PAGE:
Bits of Java – Episode 17: Modules in Java

This week we will briefly discuss one, relative new, feature of the Java language, which is the Java Platform Module System (JPMS).

The JPMS was introduced in Java 9, with the purpose of introducing a new encapsulation level and allowing developers to build their applications in a more modular way. Does this definition sound complicated? Let’s see what we mean with encapsulation and modular.

You are probably all familiar with the Java access modifiers, right? These are special keywords you can add, or sometimes are automatically implied, in front of a class, an interface, a method and a field. They are:

  • private
  • package-private (there is no keyword for that, it is the default one in some cases, when you do not specify anything else)
  • protected
  • public

For, instance, when applied to a class, they set the degree of accessibility to that class from another class:

  • private means no other class can access that class;
  • package-private means only classes within the same package can access that class;
  • protected means only classes within the same package or sub classes can access that class;
  • public means every other class can access that class.

Now, suppose you would like a class to be available only for certain other packages. How could you do that? Well, with only these access modifiers it is not possible. But, thanks to the JPMS now it is! The thing is that the JPMS introduced a new level, the module, which is simply a collection of packages, plus a file, in which you can specify which packages you want to make available from the outside and which package you wish to keep private. In addition, you can make a package available only to some specific other package, and, of course, you need to specify also which other modules yours depends on.

How does this help in building modular applications? First we need to define what we mean with the term modular application. In simple terms, a modular application can be described as an application which is made of many little pieces, each responsible for a certain functionality. In this sense, the term modular is often coupled with the concept of separation of concerns and micro-services. These can be seen as the tiny pieces of code which provides the different functionalities. Ideally, in a modular application, services are described by interfaces, which are accessible from the outside, and which defines a sort of contract, by specifying what that service is meant to provide. On the other hand, you have the implementation (or multiple implementations) of such service, which do not need to be seen by the outside and can be described as the set of operations required to achieve the functionality.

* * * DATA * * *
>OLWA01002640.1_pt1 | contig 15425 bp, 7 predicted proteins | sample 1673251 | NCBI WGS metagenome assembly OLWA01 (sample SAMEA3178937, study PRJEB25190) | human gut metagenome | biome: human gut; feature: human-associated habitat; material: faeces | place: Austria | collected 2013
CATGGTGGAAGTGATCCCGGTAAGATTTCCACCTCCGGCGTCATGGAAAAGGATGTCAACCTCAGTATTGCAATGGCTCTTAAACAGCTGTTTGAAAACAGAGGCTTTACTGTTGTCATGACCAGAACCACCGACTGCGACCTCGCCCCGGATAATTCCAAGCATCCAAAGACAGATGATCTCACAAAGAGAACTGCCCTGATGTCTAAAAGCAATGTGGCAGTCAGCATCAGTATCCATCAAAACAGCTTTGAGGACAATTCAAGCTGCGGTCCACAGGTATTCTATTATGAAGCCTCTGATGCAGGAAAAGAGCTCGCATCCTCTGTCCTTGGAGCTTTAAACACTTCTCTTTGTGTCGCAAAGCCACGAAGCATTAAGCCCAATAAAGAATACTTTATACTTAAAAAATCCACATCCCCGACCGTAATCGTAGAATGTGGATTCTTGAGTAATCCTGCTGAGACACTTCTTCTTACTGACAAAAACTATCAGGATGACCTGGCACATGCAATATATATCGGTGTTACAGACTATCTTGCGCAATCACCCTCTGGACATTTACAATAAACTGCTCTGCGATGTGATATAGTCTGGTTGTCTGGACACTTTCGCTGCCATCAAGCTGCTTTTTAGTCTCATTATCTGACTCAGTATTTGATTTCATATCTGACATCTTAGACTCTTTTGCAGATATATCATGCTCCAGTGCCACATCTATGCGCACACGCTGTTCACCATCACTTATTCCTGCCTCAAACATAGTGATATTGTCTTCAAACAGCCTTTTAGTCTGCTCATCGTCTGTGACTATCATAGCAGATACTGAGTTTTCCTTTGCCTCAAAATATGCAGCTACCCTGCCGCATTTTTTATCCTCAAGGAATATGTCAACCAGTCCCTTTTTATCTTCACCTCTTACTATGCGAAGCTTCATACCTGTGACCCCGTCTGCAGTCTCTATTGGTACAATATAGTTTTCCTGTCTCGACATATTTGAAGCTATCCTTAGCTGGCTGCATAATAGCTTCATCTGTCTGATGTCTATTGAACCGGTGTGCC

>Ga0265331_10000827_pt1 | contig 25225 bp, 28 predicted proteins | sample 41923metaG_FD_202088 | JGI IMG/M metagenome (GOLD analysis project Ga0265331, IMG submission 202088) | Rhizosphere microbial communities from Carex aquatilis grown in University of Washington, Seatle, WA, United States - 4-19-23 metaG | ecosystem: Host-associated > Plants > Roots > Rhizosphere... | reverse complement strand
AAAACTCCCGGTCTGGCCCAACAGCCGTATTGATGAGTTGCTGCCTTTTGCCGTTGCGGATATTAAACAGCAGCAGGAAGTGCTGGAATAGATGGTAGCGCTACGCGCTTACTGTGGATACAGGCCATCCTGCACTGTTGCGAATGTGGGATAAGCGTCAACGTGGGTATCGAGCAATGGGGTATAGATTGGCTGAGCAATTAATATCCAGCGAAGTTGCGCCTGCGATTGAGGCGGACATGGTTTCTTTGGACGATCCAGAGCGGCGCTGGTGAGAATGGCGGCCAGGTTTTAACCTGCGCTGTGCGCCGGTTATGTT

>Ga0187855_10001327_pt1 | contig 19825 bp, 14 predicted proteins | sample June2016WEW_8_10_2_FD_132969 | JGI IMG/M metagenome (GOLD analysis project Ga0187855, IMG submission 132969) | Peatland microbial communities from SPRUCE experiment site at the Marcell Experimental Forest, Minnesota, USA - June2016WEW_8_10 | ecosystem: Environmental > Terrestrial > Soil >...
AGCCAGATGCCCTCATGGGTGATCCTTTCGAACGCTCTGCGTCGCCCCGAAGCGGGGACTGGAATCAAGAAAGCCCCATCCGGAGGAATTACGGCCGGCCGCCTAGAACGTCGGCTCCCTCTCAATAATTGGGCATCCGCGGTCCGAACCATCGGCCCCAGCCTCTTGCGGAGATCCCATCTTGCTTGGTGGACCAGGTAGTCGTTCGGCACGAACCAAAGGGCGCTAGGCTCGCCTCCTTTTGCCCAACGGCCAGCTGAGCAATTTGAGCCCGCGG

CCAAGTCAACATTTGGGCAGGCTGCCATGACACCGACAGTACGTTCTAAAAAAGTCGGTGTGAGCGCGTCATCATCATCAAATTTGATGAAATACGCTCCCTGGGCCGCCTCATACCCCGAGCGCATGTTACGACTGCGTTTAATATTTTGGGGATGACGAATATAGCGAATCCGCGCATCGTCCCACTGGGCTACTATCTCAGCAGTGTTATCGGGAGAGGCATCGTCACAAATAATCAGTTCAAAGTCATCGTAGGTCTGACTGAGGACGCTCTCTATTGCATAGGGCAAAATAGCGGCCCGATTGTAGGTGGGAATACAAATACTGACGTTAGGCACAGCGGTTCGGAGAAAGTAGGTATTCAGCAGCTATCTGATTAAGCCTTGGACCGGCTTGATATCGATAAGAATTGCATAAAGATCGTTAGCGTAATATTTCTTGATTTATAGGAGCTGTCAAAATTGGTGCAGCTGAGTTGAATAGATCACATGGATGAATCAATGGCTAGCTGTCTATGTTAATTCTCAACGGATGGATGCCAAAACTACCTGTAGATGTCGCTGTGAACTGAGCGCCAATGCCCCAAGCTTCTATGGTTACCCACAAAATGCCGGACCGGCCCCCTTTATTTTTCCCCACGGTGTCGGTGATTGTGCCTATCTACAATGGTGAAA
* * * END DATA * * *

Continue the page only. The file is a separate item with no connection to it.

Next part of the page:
With the introduction of the JPMS, you can easily specify your service in a module, together with its implementation, and then make the interface available from other modules, while keeping the implementation details private.

This is just one, probably the most important, advantage of the new JPMS. But there are others. For instance, by specifying the modules on which your module depends, at startup Java does not need anymore to launch everything, but just the required things, reducing the startup time. For the same reason, when you export your product, you do not need to package the whole JDK, which results in much lighter products.

We will not enter here the details on how to migrate an existing standard application to a modular one, but I will briefly go through the main directives you can use on the file and their meaning. For that we will need some example classes, so let’s start defining them.

package my.service.contract

//This defines my service. It promises that calling getMessage